New aid for dementia design
Technology helps professionals improve dementia design
A new virtual reality device has been launched that will help architects and designers create dementia-friendly buildings and spaces by understanding how the condition can affect a person’s vision.
Known as Virtual Reality Empathy Platform (VR-EP), the Scottish invention is a market first for architectural design.
It can be used in the design of new buildings such as care homes, hospitals or sheltered housing, and also has the potential to assess existing buildings and environments.
Better to consider dementia design at the outset, rather than making adaptations subsequently
More than 800,000 people in the UK are living with dementia, and this figure is expected to rise to 1.7 million by 2051. Dementia costs the UK economy £26.3 billion per year – more than cancer and heart disease combined.
This application can help healthcare providers save on expensive adaptations, by designing buildings and spaces with the person living with dementia in mind.
People with dementia can see things very differently. Objects often appear dimmer and less colourful than they really are, which can be frightening and confusing. See the image above, for an idea of how vision can be distorted by dementia.
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See through the eyes of dementia with VR-EP
By using the device to see things through the eyes of a fictional person living with dementia, designers and architects will be able to create homely and familiar environments that could reduce accidents, lessen anxiety and help those with dementia to live more independent lives.
A collaboration between architects, CGI experts and dementia care specialists
The idea is the brainchild of David Burgher, director at Scottish Borders-based Aitken Turnbull Architects, who has developed the product in partnership with Glasgow CGI company Wireframe Immersive and experts at the Dementia Centre, HammondCare.
The Dementia Centre is recognised as a world leader in dementia support, care and design. It provided evidence-based research and academic rigour in the development of this product.
Wireframe Immersive has developed the virtual environment and will supply the software and hardware.
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David Burgher said:
“At Aitken Turnbull we have many years of experience in designing buildings for complex needs, older people and for people living with dementia and have gained valuable insight into the condition, allowing us to empathise with those who live with it.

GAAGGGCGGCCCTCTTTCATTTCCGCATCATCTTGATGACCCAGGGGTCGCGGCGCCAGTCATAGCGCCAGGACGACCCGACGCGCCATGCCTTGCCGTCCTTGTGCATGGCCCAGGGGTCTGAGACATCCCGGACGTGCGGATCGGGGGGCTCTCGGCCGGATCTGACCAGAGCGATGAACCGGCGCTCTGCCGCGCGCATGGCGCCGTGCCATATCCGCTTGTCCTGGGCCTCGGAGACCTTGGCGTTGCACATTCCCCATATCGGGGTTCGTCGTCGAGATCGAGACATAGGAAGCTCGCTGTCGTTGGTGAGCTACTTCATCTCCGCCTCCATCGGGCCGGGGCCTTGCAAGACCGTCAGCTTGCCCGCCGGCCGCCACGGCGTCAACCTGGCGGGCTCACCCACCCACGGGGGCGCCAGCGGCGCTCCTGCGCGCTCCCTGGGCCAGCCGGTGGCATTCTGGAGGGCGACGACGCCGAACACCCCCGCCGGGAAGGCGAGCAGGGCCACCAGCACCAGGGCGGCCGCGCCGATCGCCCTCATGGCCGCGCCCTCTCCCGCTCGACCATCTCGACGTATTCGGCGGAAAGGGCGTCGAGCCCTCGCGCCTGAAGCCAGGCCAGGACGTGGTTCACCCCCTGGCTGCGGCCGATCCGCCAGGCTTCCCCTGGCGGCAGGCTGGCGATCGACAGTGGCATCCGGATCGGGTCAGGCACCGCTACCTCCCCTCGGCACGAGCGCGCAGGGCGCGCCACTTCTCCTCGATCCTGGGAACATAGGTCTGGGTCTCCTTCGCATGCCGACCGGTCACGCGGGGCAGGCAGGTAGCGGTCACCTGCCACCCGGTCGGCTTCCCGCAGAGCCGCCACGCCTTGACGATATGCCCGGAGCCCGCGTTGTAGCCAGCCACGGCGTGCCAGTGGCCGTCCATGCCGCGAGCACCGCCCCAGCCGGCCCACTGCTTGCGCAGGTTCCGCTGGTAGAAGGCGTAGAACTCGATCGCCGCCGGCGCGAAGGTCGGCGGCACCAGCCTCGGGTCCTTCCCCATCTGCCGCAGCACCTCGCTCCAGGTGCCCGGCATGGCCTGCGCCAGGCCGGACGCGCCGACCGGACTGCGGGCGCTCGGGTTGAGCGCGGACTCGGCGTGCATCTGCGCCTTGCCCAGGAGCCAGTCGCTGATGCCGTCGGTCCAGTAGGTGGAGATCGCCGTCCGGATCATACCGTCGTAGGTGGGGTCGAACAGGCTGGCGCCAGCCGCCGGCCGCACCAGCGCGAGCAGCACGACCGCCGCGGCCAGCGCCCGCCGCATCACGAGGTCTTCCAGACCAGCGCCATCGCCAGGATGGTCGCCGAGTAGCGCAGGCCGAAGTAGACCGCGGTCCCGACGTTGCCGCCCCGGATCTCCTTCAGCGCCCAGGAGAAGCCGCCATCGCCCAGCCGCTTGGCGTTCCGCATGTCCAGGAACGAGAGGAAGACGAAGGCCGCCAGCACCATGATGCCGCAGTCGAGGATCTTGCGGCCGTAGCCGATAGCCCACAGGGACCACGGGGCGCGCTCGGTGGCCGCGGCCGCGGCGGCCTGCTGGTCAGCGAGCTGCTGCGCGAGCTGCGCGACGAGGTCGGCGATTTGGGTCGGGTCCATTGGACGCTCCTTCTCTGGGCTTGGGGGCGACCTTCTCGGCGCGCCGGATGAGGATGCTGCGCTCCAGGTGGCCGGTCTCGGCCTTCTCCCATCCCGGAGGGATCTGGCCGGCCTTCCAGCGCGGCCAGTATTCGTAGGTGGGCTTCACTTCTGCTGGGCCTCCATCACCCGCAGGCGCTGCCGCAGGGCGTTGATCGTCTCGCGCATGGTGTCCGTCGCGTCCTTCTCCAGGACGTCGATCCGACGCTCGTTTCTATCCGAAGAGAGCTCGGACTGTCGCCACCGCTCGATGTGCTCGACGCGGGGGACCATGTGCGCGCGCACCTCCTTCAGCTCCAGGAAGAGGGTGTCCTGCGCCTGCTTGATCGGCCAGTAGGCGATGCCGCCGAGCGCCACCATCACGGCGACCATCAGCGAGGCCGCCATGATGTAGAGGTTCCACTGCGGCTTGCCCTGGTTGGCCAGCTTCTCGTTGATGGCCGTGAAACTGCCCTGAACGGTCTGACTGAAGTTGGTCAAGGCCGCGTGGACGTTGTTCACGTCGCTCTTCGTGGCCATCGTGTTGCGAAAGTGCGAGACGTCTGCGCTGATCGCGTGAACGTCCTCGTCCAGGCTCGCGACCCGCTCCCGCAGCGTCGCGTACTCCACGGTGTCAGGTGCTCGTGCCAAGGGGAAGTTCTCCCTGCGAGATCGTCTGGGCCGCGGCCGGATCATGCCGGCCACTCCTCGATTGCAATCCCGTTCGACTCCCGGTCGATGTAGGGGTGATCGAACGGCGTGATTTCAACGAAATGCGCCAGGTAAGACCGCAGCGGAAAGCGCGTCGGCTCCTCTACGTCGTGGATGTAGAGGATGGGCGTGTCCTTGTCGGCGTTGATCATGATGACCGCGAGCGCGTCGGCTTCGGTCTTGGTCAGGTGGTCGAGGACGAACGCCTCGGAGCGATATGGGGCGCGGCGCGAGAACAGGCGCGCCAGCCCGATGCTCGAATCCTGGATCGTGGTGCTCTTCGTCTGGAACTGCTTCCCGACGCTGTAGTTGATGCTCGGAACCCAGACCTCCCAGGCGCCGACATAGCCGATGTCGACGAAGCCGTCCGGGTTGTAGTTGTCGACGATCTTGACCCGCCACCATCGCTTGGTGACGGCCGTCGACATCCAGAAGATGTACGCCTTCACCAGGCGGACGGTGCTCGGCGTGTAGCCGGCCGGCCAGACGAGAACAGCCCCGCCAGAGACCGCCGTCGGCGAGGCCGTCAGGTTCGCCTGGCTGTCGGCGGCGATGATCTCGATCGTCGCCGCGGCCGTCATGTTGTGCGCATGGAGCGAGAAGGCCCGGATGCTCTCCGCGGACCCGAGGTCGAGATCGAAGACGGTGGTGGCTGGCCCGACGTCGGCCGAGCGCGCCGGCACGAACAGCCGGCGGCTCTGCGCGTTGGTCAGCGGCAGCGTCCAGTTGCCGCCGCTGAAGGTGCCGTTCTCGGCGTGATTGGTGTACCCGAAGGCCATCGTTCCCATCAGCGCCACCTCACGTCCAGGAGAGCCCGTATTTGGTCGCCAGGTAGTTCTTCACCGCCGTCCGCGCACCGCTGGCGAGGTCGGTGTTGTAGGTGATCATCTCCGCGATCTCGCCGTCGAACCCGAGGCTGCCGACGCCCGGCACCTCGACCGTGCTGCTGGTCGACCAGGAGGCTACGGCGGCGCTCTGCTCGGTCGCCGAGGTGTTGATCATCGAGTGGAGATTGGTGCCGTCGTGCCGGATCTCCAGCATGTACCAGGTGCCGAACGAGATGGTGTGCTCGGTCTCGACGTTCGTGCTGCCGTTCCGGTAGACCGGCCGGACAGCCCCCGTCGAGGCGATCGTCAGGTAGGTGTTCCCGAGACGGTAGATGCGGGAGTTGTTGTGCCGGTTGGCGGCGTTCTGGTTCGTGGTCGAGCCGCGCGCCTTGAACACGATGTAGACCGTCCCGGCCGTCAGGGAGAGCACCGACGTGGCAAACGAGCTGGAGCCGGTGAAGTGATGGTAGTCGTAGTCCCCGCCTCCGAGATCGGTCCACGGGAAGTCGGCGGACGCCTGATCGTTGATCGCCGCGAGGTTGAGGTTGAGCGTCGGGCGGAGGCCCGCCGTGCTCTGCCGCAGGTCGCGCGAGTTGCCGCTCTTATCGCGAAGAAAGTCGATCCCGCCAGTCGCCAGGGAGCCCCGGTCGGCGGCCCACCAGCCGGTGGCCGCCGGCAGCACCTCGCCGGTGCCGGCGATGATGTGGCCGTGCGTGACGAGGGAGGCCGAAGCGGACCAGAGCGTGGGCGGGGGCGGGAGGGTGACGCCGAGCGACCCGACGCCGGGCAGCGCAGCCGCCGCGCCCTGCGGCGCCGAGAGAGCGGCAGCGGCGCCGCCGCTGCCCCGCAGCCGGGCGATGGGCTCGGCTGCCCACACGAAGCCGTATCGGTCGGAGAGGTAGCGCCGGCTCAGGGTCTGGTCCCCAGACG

The introduction of this unique VR-EP technology takes this insight to the another level – giving building designers first-hand experience of how dementia affects vision so that we can design spaces that are far better suited to people living with the condition.
“As well as reducing anxiety, the improved design offers a better, safer and more independent quality of life. Dementia-friendly design doesn’t have to cost more. In fact, by using VR-EP, designers will get it right first time and therefore reduce costs.”
VR-EP comprises a laptop with high performance graphic and memory capability, Virtual Reality goggles, a games controller, camera and bespoke software programming.
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Kevin Gordon, Business Development Manager at Wireframe Immersive said:
“VR-EP is leading edge technology being developed by Scottish companies and a fantastic example of how virtual reality can be used to improve quality of life. The scale of dementia and its associated costs is colossal, not just in the UK but across the globe. VR-EP also has the potential to be adapted to simulate other sensory impairments and be used across a spectrum of disorders, so its potential is enormous.”
Technology developed with support from Scottish Enterprise
The VR-EP device was developed with £50,000 of funding from Scottish Enterprise and is projected to generate ten times that amount of sales (£500,000) by year three of trading.
The developers are currently working with Scottish Development International (SDI) to assess the feasibility of exporting this virtual reality device to Europe, China and the States.
David McHoul, Innovation Specialist at Scottish Enterprise said:
“This project is another great example of Scotland’s strengths in innovation and our support will help develop this ground-breaking dementia design and empathy platform to service a patient group which is globally underserviced. Initial research shows there is a strong demand for this product on an international scale and the VR-EP device will make a profound impact in improving the environment for those living with dementia.”
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You can find out more about VR-EP here (link will open in a new browser window)
We have an area of Independent Living dedicated to support for living with dementia
Guidance on designing a dementia-friendly bathroom can be found here
You can read an interesting guest blog about human rights for people living with dementia, here